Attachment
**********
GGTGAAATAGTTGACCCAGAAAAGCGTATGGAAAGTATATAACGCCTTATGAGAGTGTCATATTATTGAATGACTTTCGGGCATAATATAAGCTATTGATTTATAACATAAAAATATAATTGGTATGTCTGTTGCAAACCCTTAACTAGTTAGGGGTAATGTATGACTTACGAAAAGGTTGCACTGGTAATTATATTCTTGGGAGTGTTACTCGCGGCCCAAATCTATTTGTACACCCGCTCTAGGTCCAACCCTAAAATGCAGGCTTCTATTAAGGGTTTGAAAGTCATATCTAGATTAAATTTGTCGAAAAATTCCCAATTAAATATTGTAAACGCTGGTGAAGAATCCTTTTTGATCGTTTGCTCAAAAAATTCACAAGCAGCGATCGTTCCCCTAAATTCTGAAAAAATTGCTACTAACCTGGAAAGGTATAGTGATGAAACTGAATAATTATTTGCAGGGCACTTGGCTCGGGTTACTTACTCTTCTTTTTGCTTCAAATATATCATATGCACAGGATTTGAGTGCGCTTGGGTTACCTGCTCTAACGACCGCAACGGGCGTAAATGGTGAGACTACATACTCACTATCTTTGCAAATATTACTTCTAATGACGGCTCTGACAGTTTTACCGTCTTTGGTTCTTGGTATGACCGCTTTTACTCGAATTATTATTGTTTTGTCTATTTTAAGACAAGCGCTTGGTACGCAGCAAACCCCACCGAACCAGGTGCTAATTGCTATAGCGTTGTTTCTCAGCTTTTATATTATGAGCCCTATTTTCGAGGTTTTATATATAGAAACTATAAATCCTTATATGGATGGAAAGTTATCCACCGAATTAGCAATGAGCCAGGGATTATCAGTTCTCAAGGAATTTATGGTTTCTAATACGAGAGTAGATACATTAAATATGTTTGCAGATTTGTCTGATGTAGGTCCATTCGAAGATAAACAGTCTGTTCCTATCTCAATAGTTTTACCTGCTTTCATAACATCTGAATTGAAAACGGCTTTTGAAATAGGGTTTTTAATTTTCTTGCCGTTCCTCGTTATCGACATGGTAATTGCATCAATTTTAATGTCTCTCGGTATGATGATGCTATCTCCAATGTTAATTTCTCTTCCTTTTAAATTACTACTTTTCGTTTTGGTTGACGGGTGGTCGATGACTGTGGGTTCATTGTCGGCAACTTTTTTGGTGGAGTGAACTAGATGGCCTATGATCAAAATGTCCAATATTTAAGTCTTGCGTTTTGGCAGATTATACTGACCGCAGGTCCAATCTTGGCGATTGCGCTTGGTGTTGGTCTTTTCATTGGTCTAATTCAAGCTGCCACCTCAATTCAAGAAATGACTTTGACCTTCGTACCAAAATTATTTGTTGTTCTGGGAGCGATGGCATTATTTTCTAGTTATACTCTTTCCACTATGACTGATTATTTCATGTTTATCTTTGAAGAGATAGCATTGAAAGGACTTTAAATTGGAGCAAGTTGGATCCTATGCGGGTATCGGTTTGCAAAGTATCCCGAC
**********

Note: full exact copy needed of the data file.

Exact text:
GGTGAAATAGTTGACCCAGAAAAGCGTATGGAAAGTATATAACGCCTTATGAGAGTGTCATATTATTGAATGACTTTCGGGCATAATATAAGCTATTGATTTATAACATAAAAATATAATTGGTATGTCTGTTGCAAACCCTTAACTAGTTAGGGGTAATGTATGACTTACGAAAAGGTTGCACTGGTAATTATATTCTTGGGAGTGTTACTCGCGGCCCAAATCTATTTGTACACCCGCTCTAGGTCCAACCCTAAAATGCAGGCTTCTATTAAGGGTTTGAAAGTCATATCTAGATTAAATTTGTCGAAAAATTCCCAATTAAATATTGTAAACGCTGGTGAAGAATCCTTTTTGATCGTTTGCTCAAAAAATTCACAAGCAGCGATCGTTCCCCTAAATTCTGAAAAAATTGCTACTAACCTGGAAAGGTATAGTGATGAAACTGAATAATTATTTGCAGGGCACTTGGCTCGGGTTACTTACTCTTCTTTTTGCTTCAAATATATCATATGCACAGGATTTGAGTGCGCTTGGGTTACCTGCTCTAACGACCGCAACGGGCGTAAATGGTGAGACTACATACTCACTATCTTTGCAAATATTACTTCTAATGACGGCTCTGACAGTTTTACCGTCTTTGGTTCTTGGTATGACCGCTTTTACTCGAATTATTATTGTTTTGTCTATTTTAAGACAAGCGCTTGGTACGCAGCAAACCCCACCGAACCAGGTGCTAATTGCTATAGCGTTGTTTCTCAGCTTTTATATTATGAGCCCTATTTTCGAGGTTTTATATATAGAAACTATAAATCCTTATATGGATGGAAAGTTATCCACCGAATTAGCAATGAGCCAGGGATTATCAGTTCTCAAGGAATTTATGGTTTCTAATACGAGAGTAGATACATTAAATATGTTTGCAGATTTGTCTGATGTAGGTCCATTCGAAGATAAACAGTCTGTTCCTATCTCAATAGTTTTACCTGCTTTCATAACATCTGAATTGAAAACGGCTTTTGAAATAGGGTTTTTAATTTTCTTGCCGTTCCTCGTTATCGACATGGTAATTGCATCAATTTTAATGTCTCTCGGTATGATGATGCTATCTCCAATGTTAATTTCTCTTCCTTTTAAATTACTACTTTTCGTTTTGGTTGACGGGTGGTCGATGACTGTGGGTTCATTGTCGGCAACTTTTTTGGTGGAGTGAACTAGATGGCCTATGATCAAAATGTCCAATATTTAAGTCTTGCGTTTTGGCAGATTATACTGACCGCAGGTCCAATCTTGGCGATTGCGCTTGGTGTTGGTCTTTTCATTGGTCTAATTCAAGCTGCCACCTCAATTCAAGAAATGACTTTGACCTTCGTACCAAAATTATTTGTTGTTCTGGGAGCGATGGCATTATTTTCTAGTTATACTCTTTCCACTATGACTGATTATTTCATGTTTATCTTTGAAGAGATAGCATTGAAAGGACTTTAAATTGGAGCAAGTTGGATCCTATGCGGGTATCGGTTTGCAAAGTATCCCGAC